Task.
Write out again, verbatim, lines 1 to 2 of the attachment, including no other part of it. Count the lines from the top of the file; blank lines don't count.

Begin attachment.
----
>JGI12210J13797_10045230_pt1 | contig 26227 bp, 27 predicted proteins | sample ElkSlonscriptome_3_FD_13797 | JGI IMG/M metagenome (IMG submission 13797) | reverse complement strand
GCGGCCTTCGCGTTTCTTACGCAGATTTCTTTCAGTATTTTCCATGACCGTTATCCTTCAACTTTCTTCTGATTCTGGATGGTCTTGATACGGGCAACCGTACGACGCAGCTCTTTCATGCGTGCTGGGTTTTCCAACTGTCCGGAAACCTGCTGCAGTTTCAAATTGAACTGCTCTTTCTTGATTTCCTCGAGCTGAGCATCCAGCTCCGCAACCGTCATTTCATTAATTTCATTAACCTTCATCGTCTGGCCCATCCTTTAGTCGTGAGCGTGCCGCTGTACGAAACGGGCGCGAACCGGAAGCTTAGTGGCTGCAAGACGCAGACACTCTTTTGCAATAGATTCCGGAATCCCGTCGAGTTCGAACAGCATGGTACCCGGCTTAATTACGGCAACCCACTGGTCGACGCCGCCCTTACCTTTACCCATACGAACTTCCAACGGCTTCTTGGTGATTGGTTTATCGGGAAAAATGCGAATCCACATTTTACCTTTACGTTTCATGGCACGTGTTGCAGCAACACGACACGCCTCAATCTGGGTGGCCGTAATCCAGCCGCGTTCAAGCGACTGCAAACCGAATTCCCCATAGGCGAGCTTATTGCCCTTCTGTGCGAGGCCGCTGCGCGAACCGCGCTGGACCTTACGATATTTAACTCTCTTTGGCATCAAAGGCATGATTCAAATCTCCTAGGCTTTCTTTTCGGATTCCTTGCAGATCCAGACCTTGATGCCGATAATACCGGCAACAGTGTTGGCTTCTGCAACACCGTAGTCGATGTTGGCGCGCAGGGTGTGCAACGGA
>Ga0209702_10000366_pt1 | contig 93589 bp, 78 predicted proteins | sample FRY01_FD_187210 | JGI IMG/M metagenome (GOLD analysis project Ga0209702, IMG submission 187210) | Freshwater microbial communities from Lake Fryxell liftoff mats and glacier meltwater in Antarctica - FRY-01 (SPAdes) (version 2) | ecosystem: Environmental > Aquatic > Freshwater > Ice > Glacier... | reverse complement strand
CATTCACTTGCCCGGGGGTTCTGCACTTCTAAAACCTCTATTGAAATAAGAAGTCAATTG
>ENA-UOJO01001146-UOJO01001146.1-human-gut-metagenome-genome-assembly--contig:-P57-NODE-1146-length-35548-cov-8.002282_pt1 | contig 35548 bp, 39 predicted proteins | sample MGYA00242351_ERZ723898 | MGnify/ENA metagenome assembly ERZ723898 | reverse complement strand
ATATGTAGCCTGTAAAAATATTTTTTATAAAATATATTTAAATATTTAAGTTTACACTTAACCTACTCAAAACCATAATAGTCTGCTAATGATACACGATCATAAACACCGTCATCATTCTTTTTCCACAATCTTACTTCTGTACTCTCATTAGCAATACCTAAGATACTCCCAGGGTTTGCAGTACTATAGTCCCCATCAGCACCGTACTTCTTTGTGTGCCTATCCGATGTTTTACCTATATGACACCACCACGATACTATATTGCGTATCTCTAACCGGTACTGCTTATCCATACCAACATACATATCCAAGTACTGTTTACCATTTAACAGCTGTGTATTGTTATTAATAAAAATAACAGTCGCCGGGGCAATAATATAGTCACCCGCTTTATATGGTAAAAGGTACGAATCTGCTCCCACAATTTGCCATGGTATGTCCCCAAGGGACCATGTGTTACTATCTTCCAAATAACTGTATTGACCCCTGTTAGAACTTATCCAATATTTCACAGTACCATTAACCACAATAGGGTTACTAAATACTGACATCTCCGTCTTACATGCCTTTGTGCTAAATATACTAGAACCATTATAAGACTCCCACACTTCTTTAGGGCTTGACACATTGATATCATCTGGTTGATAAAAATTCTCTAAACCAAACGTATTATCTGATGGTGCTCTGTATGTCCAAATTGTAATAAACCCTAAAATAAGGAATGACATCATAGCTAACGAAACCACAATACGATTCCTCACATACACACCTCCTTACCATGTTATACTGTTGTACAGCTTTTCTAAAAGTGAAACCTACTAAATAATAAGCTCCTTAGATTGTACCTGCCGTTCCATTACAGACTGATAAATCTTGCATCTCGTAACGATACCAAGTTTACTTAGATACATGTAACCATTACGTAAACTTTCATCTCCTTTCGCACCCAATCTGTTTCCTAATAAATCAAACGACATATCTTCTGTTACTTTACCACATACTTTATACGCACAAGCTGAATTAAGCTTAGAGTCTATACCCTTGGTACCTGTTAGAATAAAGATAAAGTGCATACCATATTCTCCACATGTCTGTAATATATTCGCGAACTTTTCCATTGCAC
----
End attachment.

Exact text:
>JGI12210J13797_10045230_pt1 | contig 26227 bp, 27 predicted proteins | sample ElkSlonscriptome_3_FD_13797 | JGI IMG/M metagenome (IMG submission 13797) | reverse complement strand
GCGGCCTTCGCGTTTCTTACGCAGATTTCTTTCAGTATTTTCCATGACCGTTATCCTTCAACTTTCTTCTGATTCTGGATGGTCTTGATACGGGCAACCGTACGACGCAGCTCTTTCATGCGTGCTGGGTTTTCCAACTGTCCGGAAACCTGCTGCAGTTTCAAATTGAACTGCTCTTTCTTGATTTCCTCGAGCTGAGCATCCAGCTCCGCAACCGTCATTTCATTAATTTCATTAACCTTCATCGTCTGGCCCATCCTTTAGTCGTGAGCGTGCCGCTGTACGAAACGGGCGCGAACCGGAAGCTTAGTGGCTGCAAGACGCAGACACTCTTTTGCAATAGATTCCGGAATCCCGTCGAGTTCGAACAGCATGGTACCCGGCTTAATTACGGCAACCCACTGGTCGACGCCGCCCTTACCTTTACCCATACGAACTTCCAACGGCTTCTTGGTGATTGGTTTATCGGGAAAAATGCGAATCCACATTTTACCTTTACGTTTCATGGCACGTGTTGCAGCAACACGACACGCCTCAATCTGGGTGGCCGTAATCCAGCCGCGTTCAAGCGACTGCAAACCGAATTCCCCATAGGCGAGCTTATTGCCCTTCTGTGCGAGGCCGCTGCGCGAACCGCGCTGGACCTTACGATATTTAACTCTCTTTGGCATCAAAGGCATGATTCAAATCTCCTAGGCTTTCTTTTCGGATTCCTTGCAGATCCAGACCTTGATGCCGATAATACCGGCAACAGTGTTGGCTTCTGCAACACCGTAGTCGATGTTGGCGCGCAGGGTGTGCAACGGA